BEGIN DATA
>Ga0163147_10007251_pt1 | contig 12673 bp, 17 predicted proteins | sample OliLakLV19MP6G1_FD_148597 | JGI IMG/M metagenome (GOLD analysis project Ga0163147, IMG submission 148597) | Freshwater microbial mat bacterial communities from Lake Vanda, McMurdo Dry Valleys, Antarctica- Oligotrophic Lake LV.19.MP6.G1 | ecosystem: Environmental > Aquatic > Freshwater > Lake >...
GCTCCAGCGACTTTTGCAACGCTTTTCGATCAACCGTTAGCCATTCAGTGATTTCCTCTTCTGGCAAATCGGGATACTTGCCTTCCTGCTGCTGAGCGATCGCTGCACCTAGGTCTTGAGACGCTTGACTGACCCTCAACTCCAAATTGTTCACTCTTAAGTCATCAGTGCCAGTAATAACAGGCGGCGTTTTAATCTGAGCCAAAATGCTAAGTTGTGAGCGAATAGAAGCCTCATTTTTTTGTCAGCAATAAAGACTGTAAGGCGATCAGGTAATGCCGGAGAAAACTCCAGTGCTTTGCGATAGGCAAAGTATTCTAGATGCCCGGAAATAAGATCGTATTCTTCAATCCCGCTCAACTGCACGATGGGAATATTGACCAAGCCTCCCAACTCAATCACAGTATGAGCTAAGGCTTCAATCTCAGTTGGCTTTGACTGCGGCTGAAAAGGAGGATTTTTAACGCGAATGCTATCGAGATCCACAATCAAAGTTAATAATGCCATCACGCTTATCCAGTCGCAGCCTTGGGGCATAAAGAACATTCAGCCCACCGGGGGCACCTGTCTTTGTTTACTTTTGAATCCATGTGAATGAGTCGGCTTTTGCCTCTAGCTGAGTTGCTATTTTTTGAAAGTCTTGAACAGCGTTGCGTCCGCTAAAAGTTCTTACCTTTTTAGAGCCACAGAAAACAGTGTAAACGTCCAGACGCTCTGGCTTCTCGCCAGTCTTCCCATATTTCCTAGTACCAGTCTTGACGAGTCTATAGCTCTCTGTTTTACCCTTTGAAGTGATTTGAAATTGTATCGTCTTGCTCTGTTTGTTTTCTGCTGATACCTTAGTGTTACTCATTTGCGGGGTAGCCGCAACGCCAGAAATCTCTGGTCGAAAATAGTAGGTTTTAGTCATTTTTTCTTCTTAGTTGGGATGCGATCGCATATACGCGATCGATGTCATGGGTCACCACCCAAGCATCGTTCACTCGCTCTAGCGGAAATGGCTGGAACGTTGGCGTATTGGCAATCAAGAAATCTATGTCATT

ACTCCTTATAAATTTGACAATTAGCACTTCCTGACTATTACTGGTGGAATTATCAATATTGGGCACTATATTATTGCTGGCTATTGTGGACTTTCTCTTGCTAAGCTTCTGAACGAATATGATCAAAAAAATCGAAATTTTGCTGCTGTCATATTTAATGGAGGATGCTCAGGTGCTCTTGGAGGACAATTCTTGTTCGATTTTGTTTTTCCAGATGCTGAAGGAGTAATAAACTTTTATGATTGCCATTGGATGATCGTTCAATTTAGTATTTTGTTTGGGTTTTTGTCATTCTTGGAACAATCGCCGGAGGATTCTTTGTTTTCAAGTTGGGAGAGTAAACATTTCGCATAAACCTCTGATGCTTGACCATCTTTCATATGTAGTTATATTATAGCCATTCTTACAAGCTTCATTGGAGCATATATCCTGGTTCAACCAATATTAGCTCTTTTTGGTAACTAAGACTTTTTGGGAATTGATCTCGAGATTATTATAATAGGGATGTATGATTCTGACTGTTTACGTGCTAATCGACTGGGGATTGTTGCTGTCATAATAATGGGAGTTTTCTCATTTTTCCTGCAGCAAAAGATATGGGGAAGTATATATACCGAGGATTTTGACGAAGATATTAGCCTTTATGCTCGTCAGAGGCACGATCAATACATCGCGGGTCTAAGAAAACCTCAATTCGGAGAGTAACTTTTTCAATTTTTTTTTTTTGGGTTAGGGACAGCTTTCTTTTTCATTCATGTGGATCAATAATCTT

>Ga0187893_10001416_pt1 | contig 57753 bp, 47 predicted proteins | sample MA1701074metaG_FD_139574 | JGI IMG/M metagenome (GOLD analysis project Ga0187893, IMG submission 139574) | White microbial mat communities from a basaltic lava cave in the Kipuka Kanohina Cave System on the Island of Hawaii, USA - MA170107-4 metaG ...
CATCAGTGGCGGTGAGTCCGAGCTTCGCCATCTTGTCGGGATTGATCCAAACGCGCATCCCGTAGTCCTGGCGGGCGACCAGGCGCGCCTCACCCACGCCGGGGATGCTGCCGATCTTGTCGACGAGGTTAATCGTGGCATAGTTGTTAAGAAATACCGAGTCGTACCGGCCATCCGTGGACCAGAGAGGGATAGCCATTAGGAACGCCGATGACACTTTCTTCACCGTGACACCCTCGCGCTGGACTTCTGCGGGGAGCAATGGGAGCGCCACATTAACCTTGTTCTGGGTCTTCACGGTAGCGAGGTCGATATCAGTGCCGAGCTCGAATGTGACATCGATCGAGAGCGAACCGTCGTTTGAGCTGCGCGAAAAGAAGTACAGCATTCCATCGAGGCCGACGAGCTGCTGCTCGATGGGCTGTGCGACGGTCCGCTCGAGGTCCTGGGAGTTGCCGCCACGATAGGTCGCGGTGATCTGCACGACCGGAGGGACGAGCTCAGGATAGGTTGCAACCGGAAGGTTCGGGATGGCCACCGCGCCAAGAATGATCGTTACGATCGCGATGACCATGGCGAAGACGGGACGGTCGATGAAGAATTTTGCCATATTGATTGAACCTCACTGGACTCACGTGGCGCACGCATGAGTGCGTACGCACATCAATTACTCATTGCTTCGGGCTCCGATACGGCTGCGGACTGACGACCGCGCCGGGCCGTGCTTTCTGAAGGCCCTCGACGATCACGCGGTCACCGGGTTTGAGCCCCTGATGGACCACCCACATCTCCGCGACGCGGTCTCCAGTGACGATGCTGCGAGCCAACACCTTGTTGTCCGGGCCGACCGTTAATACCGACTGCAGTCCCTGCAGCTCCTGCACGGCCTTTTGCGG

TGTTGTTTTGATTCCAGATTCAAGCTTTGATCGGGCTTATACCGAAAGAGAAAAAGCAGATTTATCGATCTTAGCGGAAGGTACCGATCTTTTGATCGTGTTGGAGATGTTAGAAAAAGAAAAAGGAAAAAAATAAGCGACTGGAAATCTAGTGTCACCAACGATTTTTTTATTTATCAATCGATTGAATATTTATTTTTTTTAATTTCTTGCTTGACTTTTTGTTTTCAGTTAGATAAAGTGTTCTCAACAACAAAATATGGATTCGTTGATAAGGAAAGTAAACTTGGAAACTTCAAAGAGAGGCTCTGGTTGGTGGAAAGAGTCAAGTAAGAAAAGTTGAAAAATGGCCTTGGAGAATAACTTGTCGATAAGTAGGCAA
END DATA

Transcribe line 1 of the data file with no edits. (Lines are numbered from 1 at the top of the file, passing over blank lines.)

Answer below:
>Ga0163147_10007251_pt1 | contig 12673 bp, 17 predicted proteins | sample OliLakLV19MP6G1_FD_148597 | JGI IMG/M metagenome (GOLD analysis project Ga0163147, IMG submission 148597) | Freshwater microbial mat bacterial communities from Lake Vanda, McMurdo Dry Valleys, Antarctica- Oligotrophic Lake LV.19.MP6.G1 | ecosystem: Environmental > Aquatic > Freshwater > Lake >...